Successful farrowing starts with the right livestock equipment, including proper heat placement. Piglets are born wet and cold and experience a significant temperature change after birth. For a healthy start, it’s crucial to dry your piglets immediately after birth and get them to a warm spot. These rooms should be kept at a consistent, warm temperature between 72 and 75 degrees throughout the piglets first few weeks. Supplemental heat is normally provided through special pads and lamps.
Heat rises, which means it’s important to have a warm surface for farrowing and nursing animals. This is referred to as bottom-up heat.
The most popular bottom-up livestock equipment for keeping piglets warm is a heating pad. They are an ideal fit for farrowing stalls and maintain a larger, spread-out heat source. However, piglets are also at risk of being accidentally crushed by the sow as they seek out a warm spot. The pad creates a 6-inch gap between the heat source and sow, which helps keep piglets away from danger.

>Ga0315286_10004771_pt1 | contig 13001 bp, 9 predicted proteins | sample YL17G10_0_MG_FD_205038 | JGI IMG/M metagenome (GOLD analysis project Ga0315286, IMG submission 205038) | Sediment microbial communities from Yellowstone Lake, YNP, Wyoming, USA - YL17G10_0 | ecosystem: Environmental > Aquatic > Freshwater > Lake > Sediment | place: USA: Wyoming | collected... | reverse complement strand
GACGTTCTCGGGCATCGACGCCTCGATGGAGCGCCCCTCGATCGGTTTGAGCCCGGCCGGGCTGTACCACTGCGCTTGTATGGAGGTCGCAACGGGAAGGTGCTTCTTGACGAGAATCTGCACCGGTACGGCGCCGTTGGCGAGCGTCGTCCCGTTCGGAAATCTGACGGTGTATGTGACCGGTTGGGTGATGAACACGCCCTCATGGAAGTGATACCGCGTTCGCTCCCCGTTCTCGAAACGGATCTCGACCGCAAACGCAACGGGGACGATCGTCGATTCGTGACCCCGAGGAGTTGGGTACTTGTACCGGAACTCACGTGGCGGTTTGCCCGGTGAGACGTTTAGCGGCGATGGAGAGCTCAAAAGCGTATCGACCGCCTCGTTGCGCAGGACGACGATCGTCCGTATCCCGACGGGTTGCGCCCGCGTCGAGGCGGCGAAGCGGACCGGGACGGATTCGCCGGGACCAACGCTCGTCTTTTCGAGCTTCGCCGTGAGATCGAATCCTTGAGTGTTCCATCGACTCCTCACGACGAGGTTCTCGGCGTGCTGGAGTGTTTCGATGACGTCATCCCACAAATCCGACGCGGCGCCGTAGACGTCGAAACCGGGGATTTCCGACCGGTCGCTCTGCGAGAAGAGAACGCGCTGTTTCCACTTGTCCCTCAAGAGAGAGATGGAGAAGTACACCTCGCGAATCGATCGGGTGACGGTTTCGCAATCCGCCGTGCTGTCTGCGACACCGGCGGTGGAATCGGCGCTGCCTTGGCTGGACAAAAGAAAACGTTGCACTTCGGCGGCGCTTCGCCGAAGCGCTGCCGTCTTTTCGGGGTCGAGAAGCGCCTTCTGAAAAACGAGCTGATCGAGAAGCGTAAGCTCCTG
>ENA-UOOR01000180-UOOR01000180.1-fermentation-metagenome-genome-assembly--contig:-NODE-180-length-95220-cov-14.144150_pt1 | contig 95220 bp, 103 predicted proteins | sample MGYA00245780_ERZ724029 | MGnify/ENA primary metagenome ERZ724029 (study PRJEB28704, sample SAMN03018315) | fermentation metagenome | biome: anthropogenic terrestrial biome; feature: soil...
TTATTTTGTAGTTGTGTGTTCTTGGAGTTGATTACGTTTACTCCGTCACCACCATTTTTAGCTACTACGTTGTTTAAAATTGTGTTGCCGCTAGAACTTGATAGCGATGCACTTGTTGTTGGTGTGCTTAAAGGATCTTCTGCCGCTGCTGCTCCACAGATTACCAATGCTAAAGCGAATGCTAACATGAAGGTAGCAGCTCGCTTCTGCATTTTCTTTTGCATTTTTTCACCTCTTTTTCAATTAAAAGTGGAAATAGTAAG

Heat lamps provide warmth from above and are often best for wean to finish. They provide a comfortable spot for animals to explore other areas of the farrowing room, such as livestock feeders or water troughs, before returning to their heating pad.
The ideal location for heat lamps is at the rear of the crate over your mat. However, they need to be consistently adjusted to ensure heat is reaching the piglets. Heat lamps tend to transfer warmth primarily to the sow, which encourages piglets to get closer to stay warm. As mentioned, this heightens the risk of the piglets accidentally being crushed or laid on.
For a healthy start when farrowing, trust the livestock equipment at Vittetoe Inc. in Keota, IA. Their direct-fired L.B. White® Guardian® forced air heater provides consistent, dependable heat that helps control livestock building climate. Their heaters can be used in all swine production environments and phases, including gestation, nursing, and wean to finish. Learn more about their livestock equipment online or by calling (641) 636-2259 today.